Combatting Winter Weeds
2,4-D or Dicamba before planting—by label
|Crop||Use Rate | 2,4-D Preplant Interval||Use Rate | Dicamba Preplant Interval|
|Corn||16 oz | 7 days
> 16 oz | 14 days
|4 oz | 5 days
8 oz | 7 days
|Soybeans||16 oz | 7 days
> 16 oz | 30 days
|Only with Dicamba-tolerant soybeans|
Is it too early or cold to apply?
Soon pre-emergence and burndown applications will be made, and many growers will be concerned with the effectiveness of herbicides when it is cold. Wide temperature swings in the air and soil lead to this conversation when the application was made 10 days ago when it was 70 and it has not been much above 50 degrees since then. The net result is the same, the weeds die — it may just take a little longer. As I have mentioned, winter annual weeds such as henbit, Sheperd’s purse, field pennycress, downy brome, or tansy mustard are beginning to grow rapidly. When a glyphosate product is involved, we must realize the way glyphosate controls weed. Its mode of action controls and blocks the production of three key amino acids. In a slowly growing plant, fewer amino acids are needed; therefore, symptoms appear more slowly. As long as we apply the glyphosate treatment to weeds that are growing, we will get control — slowly. Some key things to keep in mind concerning early treatments:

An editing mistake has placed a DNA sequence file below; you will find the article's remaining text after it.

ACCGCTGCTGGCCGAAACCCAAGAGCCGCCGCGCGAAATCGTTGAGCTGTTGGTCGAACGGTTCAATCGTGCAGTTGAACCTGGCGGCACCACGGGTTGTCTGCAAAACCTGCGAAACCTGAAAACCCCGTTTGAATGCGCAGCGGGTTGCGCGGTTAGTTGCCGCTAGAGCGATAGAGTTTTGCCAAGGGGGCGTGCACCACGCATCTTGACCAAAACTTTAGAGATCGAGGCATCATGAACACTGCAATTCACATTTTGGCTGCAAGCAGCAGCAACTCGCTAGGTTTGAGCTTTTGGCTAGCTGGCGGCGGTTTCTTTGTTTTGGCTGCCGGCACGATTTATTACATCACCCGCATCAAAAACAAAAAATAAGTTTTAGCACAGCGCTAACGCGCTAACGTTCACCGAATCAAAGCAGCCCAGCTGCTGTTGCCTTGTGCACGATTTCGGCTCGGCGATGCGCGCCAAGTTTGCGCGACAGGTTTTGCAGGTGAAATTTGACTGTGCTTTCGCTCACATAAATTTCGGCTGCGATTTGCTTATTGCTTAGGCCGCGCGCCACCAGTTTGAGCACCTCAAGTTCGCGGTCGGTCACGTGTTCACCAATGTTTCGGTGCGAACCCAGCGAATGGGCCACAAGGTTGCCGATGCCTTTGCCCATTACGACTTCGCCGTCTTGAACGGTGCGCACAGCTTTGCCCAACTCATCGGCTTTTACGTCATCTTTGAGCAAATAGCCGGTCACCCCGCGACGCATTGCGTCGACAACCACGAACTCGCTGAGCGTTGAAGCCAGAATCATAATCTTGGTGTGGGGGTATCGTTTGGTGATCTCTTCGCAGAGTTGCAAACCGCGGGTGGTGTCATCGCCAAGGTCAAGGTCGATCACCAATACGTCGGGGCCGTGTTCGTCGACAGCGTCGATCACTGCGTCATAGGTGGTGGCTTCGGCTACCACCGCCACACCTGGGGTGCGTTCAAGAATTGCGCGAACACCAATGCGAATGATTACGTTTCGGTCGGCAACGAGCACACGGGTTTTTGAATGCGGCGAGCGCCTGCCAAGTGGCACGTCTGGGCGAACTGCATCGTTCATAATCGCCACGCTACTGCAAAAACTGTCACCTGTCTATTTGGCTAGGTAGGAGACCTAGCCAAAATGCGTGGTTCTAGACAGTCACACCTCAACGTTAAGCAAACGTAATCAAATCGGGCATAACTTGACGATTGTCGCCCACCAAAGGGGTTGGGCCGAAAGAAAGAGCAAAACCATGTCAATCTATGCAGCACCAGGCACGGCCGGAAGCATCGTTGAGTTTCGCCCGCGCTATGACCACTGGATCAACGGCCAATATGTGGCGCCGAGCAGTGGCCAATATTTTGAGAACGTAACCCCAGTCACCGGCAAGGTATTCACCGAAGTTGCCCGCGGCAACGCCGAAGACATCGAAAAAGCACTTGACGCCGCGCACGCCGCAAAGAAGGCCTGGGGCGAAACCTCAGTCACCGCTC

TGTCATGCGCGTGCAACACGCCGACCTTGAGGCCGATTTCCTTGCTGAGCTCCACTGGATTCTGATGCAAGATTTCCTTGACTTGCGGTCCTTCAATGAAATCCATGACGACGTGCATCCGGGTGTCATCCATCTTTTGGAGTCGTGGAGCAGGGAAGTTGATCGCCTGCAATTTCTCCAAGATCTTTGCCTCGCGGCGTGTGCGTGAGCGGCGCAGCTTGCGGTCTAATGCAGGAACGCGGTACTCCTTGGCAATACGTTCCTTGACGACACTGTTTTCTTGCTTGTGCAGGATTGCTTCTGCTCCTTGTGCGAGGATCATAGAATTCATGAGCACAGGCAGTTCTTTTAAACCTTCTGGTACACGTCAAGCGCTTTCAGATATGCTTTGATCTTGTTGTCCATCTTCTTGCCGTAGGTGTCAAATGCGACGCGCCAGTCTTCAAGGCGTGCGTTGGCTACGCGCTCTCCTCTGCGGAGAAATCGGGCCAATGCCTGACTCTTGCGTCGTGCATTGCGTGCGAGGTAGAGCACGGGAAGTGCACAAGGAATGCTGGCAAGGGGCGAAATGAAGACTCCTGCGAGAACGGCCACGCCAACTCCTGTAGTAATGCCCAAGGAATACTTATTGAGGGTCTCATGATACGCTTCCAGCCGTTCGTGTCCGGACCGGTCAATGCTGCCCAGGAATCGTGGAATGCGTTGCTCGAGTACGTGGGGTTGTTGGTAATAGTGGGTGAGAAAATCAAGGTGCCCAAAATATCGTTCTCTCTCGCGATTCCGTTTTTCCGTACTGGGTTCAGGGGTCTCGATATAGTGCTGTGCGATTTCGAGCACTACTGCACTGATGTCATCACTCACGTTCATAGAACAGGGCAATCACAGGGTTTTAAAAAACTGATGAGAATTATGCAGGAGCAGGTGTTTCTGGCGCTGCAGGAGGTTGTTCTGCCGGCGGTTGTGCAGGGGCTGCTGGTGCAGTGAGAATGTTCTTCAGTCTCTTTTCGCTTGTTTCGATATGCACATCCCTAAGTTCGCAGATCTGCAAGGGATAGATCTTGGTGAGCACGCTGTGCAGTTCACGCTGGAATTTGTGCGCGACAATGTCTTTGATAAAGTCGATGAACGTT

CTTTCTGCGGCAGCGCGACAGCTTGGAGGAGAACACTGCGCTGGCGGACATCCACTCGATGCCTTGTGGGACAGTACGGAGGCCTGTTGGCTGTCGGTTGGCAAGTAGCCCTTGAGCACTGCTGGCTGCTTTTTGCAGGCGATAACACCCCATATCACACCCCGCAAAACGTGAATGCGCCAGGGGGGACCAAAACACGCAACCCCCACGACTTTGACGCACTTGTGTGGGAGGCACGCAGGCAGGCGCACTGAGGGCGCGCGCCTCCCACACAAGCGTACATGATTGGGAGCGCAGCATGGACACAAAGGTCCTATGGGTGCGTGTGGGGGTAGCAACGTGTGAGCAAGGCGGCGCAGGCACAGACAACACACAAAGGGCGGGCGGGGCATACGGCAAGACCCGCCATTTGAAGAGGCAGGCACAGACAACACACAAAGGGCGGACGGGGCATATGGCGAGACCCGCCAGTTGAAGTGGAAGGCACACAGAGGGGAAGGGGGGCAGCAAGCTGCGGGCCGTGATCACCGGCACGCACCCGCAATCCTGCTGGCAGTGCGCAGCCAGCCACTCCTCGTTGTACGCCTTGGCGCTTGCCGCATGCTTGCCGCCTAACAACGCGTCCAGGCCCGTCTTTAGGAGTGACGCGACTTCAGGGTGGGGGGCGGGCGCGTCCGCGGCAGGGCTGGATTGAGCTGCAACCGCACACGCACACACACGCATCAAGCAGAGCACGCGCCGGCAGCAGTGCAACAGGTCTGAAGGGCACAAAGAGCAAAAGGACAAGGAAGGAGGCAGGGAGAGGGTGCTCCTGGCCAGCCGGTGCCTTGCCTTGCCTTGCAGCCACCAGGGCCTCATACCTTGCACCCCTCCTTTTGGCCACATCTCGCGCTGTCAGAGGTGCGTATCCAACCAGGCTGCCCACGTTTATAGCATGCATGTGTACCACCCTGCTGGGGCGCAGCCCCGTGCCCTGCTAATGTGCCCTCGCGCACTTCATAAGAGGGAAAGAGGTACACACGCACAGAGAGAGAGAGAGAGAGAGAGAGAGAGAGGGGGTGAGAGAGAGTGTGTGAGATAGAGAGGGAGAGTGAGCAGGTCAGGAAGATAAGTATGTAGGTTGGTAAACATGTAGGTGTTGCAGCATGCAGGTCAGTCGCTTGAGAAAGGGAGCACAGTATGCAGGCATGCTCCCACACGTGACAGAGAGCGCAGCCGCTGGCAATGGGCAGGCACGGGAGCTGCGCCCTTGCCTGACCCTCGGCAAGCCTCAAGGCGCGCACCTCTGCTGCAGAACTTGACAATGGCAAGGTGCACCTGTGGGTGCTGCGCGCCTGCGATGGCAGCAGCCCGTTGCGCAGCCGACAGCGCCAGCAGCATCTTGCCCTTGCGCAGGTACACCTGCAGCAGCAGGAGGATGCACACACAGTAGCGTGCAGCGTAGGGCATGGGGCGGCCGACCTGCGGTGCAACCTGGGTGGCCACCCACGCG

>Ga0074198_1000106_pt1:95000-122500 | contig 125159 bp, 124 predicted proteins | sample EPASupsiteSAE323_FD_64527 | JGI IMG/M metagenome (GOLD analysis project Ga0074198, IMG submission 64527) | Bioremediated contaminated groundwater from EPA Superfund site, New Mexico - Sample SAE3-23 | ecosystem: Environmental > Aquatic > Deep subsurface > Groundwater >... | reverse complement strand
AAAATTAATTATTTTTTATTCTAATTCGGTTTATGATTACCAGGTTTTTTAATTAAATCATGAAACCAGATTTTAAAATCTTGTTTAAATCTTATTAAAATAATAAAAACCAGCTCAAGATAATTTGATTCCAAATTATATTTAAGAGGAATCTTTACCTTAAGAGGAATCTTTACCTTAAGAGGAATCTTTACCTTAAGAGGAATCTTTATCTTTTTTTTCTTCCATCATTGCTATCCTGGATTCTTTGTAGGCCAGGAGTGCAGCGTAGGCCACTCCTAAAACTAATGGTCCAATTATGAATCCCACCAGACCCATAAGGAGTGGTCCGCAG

- avoid applying to frost-covered weeds
- include dry AMS (17 lbs/100 gal spray) with glyphosate treatments
- avoid mixing with high rates of contact herbicides
- wait until daytime temps are 40°F, or higher
- make the application when the weeds are small, in the rosette stage, and prior to vegetative bolting (stem elongation)
Even if you are planning to work your ground prior to planting, there may still be a benefit to an early burndown. For the past few years, winter annual weeds have gotten so rank prior to planting that many growers had to make a tillage pass just to get through the mess. An early burndown applied to control emerged winter annuals will result in a warmer, drier soil and a more attractive field at the time of planting.
As always, with every year’s crop, the main issue as we approach planting is soil moisture conservation. This year is a little more concerning. See below for the current drought monitor:
This is important since corn can root and absorb moisture from a 4-foot depth, but remember that newly planted corn will start absorbing moisture in 24-48 hours after planting and they absorb about 30% of their weight in water before germination begins. It doesn’t need much in the beginning, but we need uniform soil moisture at planting depth to achieve a uniform stand. So, we need to bank as much moisture as possible in the soil for later stages of growth and development. By comparison, soybeans must imbibe about 50 % of their weight in water. Since soybeans are approximately 2/3 the weight of corn kernels, the total amount of absorbed water required for germination is relatively similar.
Dr. John MacNamara // Wilbur-Ellis Agronomist